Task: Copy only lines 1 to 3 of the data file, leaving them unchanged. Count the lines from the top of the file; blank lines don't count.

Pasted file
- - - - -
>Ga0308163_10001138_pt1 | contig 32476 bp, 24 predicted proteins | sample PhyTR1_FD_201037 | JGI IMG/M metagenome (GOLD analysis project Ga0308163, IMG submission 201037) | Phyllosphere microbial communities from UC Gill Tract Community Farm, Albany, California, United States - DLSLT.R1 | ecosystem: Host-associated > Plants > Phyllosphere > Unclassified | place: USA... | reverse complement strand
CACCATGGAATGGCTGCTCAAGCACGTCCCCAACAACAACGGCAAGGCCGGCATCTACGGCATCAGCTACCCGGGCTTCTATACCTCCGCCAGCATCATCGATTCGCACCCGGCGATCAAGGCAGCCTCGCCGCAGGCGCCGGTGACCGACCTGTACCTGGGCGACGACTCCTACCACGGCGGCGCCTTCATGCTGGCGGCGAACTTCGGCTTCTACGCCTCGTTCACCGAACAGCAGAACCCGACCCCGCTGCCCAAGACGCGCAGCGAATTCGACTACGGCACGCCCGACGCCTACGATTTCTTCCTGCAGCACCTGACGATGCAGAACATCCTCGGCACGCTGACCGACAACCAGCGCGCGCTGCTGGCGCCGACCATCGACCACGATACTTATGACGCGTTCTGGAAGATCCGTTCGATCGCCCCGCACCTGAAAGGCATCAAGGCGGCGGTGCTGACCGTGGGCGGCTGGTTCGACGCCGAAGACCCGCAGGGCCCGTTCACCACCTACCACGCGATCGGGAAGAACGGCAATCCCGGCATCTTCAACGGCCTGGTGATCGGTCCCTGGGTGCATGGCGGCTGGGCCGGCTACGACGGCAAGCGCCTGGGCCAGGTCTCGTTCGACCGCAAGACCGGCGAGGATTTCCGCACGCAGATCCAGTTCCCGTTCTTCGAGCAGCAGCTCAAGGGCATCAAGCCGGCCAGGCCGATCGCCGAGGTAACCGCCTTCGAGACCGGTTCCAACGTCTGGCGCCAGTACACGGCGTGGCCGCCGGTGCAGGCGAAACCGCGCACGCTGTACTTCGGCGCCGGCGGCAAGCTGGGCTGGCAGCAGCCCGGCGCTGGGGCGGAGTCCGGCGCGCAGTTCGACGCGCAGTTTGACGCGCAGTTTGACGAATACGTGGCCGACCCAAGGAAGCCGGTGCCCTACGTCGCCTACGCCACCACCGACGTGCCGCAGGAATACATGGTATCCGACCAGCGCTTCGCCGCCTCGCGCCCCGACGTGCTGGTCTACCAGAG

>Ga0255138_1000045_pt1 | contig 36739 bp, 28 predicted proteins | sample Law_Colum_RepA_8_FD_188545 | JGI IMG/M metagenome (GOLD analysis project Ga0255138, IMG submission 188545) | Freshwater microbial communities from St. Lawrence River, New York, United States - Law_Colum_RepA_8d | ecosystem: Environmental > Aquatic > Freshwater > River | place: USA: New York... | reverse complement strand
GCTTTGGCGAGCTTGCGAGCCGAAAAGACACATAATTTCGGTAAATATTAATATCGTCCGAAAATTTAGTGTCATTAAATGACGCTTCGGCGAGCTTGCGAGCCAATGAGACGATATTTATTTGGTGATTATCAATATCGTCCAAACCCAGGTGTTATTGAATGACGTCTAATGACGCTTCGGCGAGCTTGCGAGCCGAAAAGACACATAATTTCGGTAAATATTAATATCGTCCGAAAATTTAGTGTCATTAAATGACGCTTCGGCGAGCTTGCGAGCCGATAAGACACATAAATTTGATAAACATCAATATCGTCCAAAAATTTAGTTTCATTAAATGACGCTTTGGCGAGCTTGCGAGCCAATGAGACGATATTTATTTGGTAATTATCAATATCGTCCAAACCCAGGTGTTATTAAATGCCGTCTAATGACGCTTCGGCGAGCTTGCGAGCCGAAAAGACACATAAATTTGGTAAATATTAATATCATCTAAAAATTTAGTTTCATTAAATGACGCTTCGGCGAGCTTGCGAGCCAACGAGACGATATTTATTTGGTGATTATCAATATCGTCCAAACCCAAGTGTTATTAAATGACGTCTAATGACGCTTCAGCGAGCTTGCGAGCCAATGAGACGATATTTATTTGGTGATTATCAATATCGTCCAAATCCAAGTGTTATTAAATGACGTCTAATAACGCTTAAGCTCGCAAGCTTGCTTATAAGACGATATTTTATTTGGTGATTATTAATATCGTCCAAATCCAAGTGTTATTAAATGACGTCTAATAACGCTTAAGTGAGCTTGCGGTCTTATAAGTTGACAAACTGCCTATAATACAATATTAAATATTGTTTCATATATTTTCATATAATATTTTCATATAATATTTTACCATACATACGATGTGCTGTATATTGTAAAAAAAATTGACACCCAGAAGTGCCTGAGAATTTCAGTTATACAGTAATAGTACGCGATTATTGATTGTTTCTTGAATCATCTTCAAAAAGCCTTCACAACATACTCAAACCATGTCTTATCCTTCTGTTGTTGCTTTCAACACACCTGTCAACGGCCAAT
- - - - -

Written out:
>Ga0308163_10001138_pt1 | contig 32476 bp, 24 predicted proteins | sample PhyTR1_FD_201037 | JGI IMG/M metagenome (GOLD analysis project Ga0308163, IMG submission 201037) | Phyllosphere microbial communities from UC Gill Tract Community Farm, Albany, California, United States - DLSLT.R1 | ecosystem: Host-associated > Plants > Phyllosphere > Unclassified | place: USA... | reverse complement strand
CACCATGGAATGGCTGCTCAAGCACGTCCCCAACAACAACGGCAAGGCCGGCATCTACGGCATCAGCTACCCGGGCTTCTATACCTCCGCCAGCATCATCGATTCGCACCCGGCGATCAAGGCAGCCTCGCCGCAGGCGCCGGTGACCGACCTGTACCTGGGCGACGACTCCTACCACGGCGGCGCCTTCATGCTGGCGGCGAACTTCGGCTTCTACGCCTCGTTCACCGAACAGCAGAACCCGACCCCGCTGCCCAAGACGCGCAGCGAATTCGACTACGGCACGCCCGACGCCTACGATTTCTTCCTGCAGCACCTGACGATGCAGAACATCCTCGGCACGCTGACCGACAACCAGCGCGCGCTGCTGGCGCCGACCATCGACCACGATACTTATGACGCGTTCTGGAAGATCCGTTCGATCGCCCCGCACCTGAAAGGCATCAAGGCGGCGGTGCTGACCGTGGGCGGCTGGTTCGACGCCGAAGACCCGCAGGGCCCGTTCACCACCTACCACGCGATCGGGAAGAACGGCAATCCCGGCATCTTCAACGGCCTGGTGATCGGTCCCTGGGTGCATGGCGGCTGGGCCGGCTACGACGGCAAGCGCCTGGGCCAGGTCTCGTTCGACCGCAAGACCGGCGAGGATTTCCGCACGCAGATCCAGTTCCCGTTCTTCGAGCAGCAGCTCAAGGGCATCAAGCCGGCCAGGCCGATCGCCGAGGTAACCGCCTTCGAGACCGGTTCCAACGTCTGGCGCCAGTACACGGCGTGGCCGCCGGTGCAGGCGAAACCGCGCACGCTGTACTTCGGCGCCGGCGGCAAGCTGGGCTGGCAGCAGCCCGGCGCTGGGGCGGAGTCCGGCGCGCAGTTCGACGCGCAGTTTGACGCGCAGTTTGACGAATACGTGGCCGACCCAAGGAAGCCGGTGCCCTACGTCGCCTACGCCACCACCGACGTGCCGCAGGAATACATGGTATCCGACCAGCGCTTCGCCGCCTCGCGCCCCGACGTGCTGGTCTACCAGAG

>Ga0255138_1000045_pt1 | contig 36739 bp, 28 predicted proteins | sample Law_Colum_RepA_8_FD_188545 | JGI IMG/M metagenome (GOLD analysis project Ga0255138, IMG submission 188545) | Freshwater microbial communities from St. Lawrence River, New York, United States - Law_Colum_RepA_8d | ecosystem: Environmental > Aquatic > Freshwater > River | place: USA: New York... | reverse complement strand